During the 10-day trip I took to Indonesia, Singapore, and Japan with a delegation of scholars from the University of Groningen, I was not only able to interact with governments and university scholars from these host nations, but also with citizens and community groups. I would like to share the rich personal experience I had visiting a neighbourhood in Yogyakarta, a city on the Indonesian island of Java. We were invited to the neighbourhood by local officials and our close university partner, Gadjah Mada University, with whom we have enjoyed many decades of partnership and which runs a community engagement programme from the campus for a nearby informal housing settlement. I left incredibly impressed by the way the community works together in the areas of education and sport, environmental preservation of the local river, and the provision of drinking water to family homes. I also visited the River School, where the teachers and local leaders introduced me to the pupils. As we played football in the schoolyard with these young children, I was inspired by their joyful welcome. After taking a walk through the streets close to the school, we were offered tea by a local resident. The local leaders and volunteer students from UGM spoke to us about their water projects, which include distributing fresh drinking water by pipe from a spring to households throughout the settlement, as well as protecting the river with sanitation systems designed by UGM. We were greatly impressed by the children and their parents, the local leaders, and the volunteer university students participating in the community engagement programme with our partner UGM.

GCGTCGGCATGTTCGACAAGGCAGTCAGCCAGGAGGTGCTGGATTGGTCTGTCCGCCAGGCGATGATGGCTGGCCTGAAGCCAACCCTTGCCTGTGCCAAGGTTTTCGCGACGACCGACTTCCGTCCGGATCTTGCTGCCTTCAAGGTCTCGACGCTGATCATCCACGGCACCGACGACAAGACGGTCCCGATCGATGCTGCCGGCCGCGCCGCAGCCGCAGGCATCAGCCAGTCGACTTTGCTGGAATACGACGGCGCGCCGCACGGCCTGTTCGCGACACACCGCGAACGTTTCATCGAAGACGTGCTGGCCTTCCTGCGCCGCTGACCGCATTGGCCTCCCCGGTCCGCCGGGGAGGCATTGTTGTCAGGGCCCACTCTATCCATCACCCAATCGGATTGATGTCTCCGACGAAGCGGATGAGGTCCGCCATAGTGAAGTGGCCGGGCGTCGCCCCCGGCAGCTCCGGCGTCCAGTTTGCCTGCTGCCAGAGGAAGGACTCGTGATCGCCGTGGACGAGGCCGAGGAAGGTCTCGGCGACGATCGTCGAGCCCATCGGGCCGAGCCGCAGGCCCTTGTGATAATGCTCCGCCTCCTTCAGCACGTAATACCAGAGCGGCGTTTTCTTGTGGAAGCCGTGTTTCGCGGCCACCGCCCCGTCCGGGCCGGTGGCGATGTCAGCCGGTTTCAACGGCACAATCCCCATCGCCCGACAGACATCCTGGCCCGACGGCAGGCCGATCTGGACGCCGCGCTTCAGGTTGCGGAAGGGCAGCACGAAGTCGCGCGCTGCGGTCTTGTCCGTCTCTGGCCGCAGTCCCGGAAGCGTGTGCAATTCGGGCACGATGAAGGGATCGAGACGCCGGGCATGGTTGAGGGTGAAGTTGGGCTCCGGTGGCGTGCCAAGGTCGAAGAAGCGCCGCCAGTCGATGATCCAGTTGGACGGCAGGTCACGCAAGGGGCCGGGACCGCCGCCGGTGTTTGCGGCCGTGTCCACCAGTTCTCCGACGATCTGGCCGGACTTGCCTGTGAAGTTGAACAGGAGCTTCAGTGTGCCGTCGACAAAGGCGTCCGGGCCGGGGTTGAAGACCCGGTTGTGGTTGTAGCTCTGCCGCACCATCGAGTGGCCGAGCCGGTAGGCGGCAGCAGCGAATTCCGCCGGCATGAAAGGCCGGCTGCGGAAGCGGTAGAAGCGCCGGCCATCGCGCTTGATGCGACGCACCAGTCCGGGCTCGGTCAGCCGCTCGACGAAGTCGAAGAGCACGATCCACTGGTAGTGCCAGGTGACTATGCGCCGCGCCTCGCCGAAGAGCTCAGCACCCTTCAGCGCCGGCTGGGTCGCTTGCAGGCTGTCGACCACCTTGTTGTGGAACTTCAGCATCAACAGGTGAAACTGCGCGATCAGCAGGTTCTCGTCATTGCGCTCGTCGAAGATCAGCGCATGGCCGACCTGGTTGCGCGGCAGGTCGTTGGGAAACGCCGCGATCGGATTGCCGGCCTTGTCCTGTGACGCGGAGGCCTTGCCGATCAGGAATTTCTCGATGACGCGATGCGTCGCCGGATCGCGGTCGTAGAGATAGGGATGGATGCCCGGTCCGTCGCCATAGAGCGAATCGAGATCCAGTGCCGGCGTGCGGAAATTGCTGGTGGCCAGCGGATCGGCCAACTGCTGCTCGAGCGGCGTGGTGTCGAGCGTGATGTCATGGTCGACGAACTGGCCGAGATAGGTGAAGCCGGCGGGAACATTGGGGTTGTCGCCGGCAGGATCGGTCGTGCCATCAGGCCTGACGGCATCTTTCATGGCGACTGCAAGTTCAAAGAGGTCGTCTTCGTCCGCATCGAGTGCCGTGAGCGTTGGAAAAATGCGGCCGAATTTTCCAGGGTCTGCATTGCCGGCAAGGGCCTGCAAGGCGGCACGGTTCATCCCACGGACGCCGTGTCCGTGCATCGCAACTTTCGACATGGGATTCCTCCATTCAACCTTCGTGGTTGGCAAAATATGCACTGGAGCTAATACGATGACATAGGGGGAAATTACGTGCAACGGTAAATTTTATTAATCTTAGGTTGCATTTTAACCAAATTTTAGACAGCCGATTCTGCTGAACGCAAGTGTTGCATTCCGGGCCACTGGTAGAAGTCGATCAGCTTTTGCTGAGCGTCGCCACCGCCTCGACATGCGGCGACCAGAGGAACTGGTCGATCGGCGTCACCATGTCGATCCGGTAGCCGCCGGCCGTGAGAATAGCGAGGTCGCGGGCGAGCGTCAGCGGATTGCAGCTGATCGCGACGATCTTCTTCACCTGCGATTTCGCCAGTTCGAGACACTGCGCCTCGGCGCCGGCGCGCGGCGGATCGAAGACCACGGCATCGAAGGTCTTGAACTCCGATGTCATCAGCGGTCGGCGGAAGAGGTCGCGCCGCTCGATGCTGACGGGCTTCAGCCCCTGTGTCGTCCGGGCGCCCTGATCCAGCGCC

This experience demonstrates the two-way learning process which may occur during such visits. I have decided to think more deeply about ways in which we can incorporate both global and local community engagement projects within our curriculum at the University of Groningen. For example, we may expand the current involvement of our Aletta Jacobs School of Public Health in the eastern part of Groningen province, and the neighbourhood outreach by our Campus Fryslân in Leeuwarden, to involve more students in these community programmes. This is in line with our strategy of linking the ‘Universities of the North’ with our close engagement with the people of the provinces of Groningen, Friesland, and Drenthe, while linking the north of the Netherlands to the global community. Our goal is to think and act both locally and globally.
Our leaders will gather soon at the G20 Summit. It is a great opportunity for citizens and important societal actors of the Netherlands, such as universities, to think more at this G20 Summit about the unique international role the Netherlands can play in tackling important global challenges , such as global health, climate change and energy transition, digitization, as well as the SDGs and the Global Goals 2030 —including addressing poverty, food security, quality education, access to healthcare, clean water and sanitation, environmental protection, and reducing gender and income inequalities. The final SDG, SDG 17 ‘Partnership for the Goals’, is critical to achieving success for all the SDGs. The University of Groningen and our community of scholars and students, together with other Dutch and international universities, are ready to contribute to longer-term thinking, reflection, and action necessary to meet the critical global challenges we all face.
Prof. Jouke de Vries, President of the University of Groningen since 2018, and Prof. Ronald Holzhacker, Professor, University of Groningen, Spatial Planning and International Relations.